Monday, May 21, 2012

A Mother and Her Support System.

This is a Guest Post by Heather Von St James. Heather is a mesothelioma survivor, she's raising awareness for mesothelioma by sharing her inspirational story.

It takes a village to raise a child. I found how true that was when my only child, Lily, was born by C-section on August 4, 2005. She and I made it through delivery with flying colors, and a host of family and friends gathered around us with well wishes and congratulations. My husband and I could never have imagined the trials awaiting us in the coming year.

Shortly after I returned to work full time, I began feeling low on energy, breathless and exhausted. While most of these symptoms might be chalked up to the stress of being a new mother, something seemed wrong, so I made a visit to my doctor. Tests were run, and on November 21, I received the diagnosis: malignant pleural mesothelioma.

This cancer in the lining of my left lung mostly likely resulted from asbestos exposure in my youth. Now, 30 years later, I face a fight for my life through the trials of aggressive treatment for mesothelioma. Since the prognosis for mesothelioma patients is grim, my husband and I chose to fight as hard as possible against the disease.

That winter we left Lily with my parents in South Dakota and traveled to Boston. There I underwent treatment from one of the finest mesothelioma physicians in the world. On February 2, 2006, my left lung was removed, along with the lining and the cancerous tumor. For the next 18 days, I recovered in the hospital.

Meanwhile, Lily was growing and developing, hundreds of miles away. My mom sent regular emails with pictures of her eating her first baby food, scooting around and other cute things. My husband would print these photos on a community printer and bring them to my room. There my nurses would surround me and ooh and ah over Lily’s developmental progress. They were a part of my village in Boston.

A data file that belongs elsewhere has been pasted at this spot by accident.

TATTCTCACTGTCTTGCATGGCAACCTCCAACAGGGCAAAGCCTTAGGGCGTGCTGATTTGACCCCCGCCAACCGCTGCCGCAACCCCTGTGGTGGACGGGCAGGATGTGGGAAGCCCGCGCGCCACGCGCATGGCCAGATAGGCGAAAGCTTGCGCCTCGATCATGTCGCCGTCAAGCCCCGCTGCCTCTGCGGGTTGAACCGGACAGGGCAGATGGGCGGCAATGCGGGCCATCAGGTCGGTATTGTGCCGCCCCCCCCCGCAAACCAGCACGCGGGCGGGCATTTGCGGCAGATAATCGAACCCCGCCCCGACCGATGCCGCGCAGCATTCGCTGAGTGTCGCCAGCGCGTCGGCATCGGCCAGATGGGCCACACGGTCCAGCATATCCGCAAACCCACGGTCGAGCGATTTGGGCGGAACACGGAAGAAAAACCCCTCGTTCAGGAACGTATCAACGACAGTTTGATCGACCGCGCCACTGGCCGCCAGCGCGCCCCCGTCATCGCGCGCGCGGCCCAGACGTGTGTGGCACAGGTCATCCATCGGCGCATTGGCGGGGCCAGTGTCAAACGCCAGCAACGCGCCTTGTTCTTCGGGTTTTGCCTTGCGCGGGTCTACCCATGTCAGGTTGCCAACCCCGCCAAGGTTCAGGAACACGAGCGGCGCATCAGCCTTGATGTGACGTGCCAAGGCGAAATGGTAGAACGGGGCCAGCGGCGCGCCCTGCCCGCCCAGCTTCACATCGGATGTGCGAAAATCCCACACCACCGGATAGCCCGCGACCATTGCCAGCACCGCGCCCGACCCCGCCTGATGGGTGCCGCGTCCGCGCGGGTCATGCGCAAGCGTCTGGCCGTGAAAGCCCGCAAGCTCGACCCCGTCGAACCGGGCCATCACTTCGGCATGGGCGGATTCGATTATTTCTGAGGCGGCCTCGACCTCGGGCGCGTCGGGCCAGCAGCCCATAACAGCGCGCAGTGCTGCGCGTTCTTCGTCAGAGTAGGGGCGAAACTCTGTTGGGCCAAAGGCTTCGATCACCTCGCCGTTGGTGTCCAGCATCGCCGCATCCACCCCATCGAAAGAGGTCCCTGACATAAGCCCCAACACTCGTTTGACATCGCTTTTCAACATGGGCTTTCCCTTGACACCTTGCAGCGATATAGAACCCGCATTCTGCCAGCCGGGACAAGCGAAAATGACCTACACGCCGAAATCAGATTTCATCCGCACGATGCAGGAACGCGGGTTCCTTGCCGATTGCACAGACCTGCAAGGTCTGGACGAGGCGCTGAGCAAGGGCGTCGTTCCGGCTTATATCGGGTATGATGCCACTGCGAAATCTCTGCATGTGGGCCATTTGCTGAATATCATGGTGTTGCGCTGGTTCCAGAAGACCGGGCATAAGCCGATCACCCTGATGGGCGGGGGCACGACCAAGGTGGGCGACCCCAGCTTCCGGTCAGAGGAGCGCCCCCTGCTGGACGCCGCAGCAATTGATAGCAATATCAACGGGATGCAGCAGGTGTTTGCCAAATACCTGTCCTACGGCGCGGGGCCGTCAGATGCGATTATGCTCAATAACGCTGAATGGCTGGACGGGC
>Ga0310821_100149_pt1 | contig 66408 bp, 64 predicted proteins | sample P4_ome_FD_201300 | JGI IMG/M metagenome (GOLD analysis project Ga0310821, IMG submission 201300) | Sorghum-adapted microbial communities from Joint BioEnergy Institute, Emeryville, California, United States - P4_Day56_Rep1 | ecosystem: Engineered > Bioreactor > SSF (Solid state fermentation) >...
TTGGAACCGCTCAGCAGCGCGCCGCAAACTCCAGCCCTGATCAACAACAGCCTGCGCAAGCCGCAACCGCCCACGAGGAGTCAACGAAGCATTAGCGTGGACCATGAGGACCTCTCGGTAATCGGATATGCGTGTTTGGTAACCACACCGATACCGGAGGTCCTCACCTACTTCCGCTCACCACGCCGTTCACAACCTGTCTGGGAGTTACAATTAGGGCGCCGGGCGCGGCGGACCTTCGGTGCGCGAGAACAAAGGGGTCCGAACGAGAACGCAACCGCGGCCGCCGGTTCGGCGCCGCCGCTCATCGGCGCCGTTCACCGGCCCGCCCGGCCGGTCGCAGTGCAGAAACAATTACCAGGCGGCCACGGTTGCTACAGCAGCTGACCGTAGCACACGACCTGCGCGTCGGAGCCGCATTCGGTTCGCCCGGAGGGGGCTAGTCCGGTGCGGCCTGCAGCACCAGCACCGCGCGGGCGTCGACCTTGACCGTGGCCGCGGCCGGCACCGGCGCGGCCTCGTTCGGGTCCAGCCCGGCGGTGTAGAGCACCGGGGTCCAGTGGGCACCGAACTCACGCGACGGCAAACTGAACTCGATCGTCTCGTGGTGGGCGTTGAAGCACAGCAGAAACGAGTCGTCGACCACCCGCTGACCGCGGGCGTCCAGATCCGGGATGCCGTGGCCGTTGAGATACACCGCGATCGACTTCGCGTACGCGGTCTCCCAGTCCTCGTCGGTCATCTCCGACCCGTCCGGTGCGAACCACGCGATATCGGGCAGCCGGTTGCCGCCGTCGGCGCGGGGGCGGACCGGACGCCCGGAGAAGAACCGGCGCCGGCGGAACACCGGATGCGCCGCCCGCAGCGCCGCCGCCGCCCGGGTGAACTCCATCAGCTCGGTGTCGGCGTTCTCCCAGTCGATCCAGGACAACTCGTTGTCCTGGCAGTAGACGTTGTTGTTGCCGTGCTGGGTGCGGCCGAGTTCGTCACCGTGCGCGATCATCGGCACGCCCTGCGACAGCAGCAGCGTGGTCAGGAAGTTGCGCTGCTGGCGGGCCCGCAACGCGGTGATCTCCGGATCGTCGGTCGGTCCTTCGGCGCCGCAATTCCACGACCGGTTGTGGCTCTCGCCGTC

In South Dakota, a village surrounded Lily to help her grow into a healthy toddler. Girls I had cared for when they were young took turns watching Lily while my parents worked. People from the church where I had grown up stepped in to help as well.

When my husband and I returned to Boston, I recovered at home for two months before beginning chemotherapy and then radiation treatments. As I grew stronger, I was able once again to care for Lily.

Our family has learned to truly appreciate life and all it has to offer. My favorite quote comes from the 1958 movie Auntie Mame “Life is a banquet and most poor suckers are starving to death.” Despite the difficulties that came with my battle with cancer, I am thankful for the valuable lessons cancer has taught me.

Heather Von St James is a mesothelioma survivor and a guest blogger for the Mesothelioma Cancer Alliance. Her story is one of hope and inspiration and she hopes to spread her message to anyone who may be going through similar situations to her own.
Check out Heather’s story on the Mesothelioma Cancer Alliance Blog.

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